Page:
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Moreover, some shoppers don’t even realize the product they’re buying is concentrated. These folks end up using more than what they need, running out too quickly and switching back to what they see as traditional options offering better value, says Nihal Advani, chief executive officer of consumer-behavior research firm QualSights.  

Seventh Generation solved for that challenge with its EasyDose cap, which the company says dispenses exactly one load’s worth of detergent on each of 66 squeezes — no diluting necessary. Moorhead says the cap also helped shoppers understand that the smaller bottle wasn’t an example of “shrinkflation,” or charging the same or more for less product. “That was the big value creator,” he says. “Without the dosing, you sort of lose the benefit of concentration.”

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There’s another lingering issue for many concentrated formulas: They aren’t always cheaper than their traditional counterparts, in part because making products smaller doesn’t necessarily slash manufacturing costs. Companies like Seventh Generation — whose cleaners feature plant-based ingredients and recycled-plastic packaging — are also already charging more than value-oriented brands like Arm & Hammer.

Moorhead says EasyDose launched online in part to skirt the comparison with “a ginormous jug that costs the same amount.” The story is similar for Univar Solutions, which sells ingredients for home-care products and through its technical support team helped brands create dozens of concentrates last year. Brandon Beyer, who runs the group that advises on formulations, says many were e-commerce companies.

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“It’s really easy to have an Amazon model where you’re sending out cartridges and a reusable bottle,” Beyer says. “The target demographic tends to be millennials and Gen Z, and they’re a little quicker to adopt this idea.”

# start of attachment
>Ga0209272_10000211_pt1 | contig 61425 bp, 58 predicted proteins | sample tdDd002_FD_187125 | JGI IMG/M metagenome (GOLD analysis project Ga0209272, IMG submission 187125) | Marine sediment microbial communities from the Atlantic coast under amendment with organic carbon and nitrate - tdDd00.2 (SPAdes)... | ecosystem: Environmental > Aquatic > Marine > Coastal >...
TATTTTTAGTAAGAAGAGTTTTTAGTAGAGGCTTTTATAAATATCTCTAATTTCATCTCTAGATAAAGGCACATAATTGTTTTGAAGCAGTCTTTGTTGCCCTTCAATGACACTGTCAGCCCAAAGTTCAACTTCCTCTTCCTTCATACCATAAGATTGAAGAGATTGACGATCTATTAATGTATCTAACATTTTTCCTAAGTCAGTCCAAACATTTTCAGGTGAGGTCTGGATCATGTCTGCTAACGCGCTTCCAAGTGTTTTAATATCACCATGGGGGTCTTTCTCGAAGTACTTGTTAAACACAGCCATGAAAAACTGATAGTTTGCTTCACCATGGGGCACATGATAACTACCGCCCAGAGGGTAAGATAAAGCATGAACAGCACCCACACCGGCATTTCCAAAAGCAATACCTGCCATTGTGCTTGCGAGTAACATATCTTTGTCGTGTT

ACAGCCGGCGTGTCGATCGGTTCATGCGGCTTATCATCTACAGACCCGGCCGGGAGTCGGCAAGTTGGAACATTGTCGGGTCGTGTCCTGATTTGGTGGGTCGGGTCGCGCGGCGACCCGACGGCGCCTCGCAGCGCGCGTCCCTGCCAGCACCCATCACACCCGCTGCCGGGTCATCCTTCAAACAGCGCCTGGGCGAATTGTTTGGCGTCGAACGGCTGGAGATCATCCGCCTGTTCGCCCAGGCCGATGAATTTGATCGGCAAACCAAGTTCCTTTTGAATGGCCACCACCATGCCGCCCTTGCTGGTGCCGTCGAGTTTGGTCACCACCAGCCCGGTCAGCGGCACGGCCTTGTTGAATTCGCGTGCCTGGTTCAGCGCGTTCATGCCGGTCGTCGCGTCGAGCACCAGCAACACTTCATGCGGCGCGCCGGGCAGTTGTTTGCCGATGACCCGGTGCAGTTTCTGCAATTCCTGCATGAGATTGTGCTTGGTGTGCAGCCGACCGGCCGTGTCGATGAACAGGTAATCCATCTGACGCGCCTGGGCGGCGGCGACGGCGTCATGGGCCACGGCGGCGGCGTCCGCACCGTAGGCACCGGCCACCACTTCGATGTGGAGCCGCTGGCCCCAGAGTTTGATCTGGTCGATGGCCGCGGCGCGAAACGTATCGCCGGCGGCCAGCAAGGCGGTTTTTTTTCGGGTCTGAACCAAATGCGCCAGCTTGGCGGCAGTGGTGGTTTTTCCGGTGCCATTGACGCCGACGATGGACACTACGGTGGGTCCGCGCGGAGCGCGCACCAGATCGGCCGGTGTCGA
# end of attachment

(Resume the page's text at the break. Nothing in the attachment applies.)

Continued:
The drawback is that most people still buy personal-care and household products in person, and shoppers often discover them by wandering the aisles. That’s why EasyDose launched in brick-and-mortar stores in 2020, two years after sales kicked off online, and Gelo’s hand soap can be found at shops such as Rite Aid. Grove Collaborative, which also sells concentrates, started selling online before entering Target in 2021. It doubled its retail footprint to 4,000 stores in the US last year.

As Seventh Generation looks to shrink the rest of its laundry lineup, the company faces one more outstanding challenge with EasyDose: Because it requires a spring to function, the cap isn’t recyclable. That’s not a concern for the company’s liquid laundry pods, which Chief Executive Officer Alison Whritenour has said will get a revamp next year. Biodegradable laundry sheets might also be in the cards. 

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While Seventh Generation may be going all in, a widespread shift to concentrates will only come if larger companies take up the cause — both those making products and those selling them. Despite the category’s growth, concentrated offerings accounted for just 5% of home-care products’ unit sales last year, according to NIQ. 

Moorhead says liquid laundry detergent is a good place to start. It’s still the dominant product in the category, tends to be cheaper per load than laundry pods, and takes up a lot of space in stores that could be used more efficiently. “It is really on retailers for the first time as much as it is on manufacturers,” he says.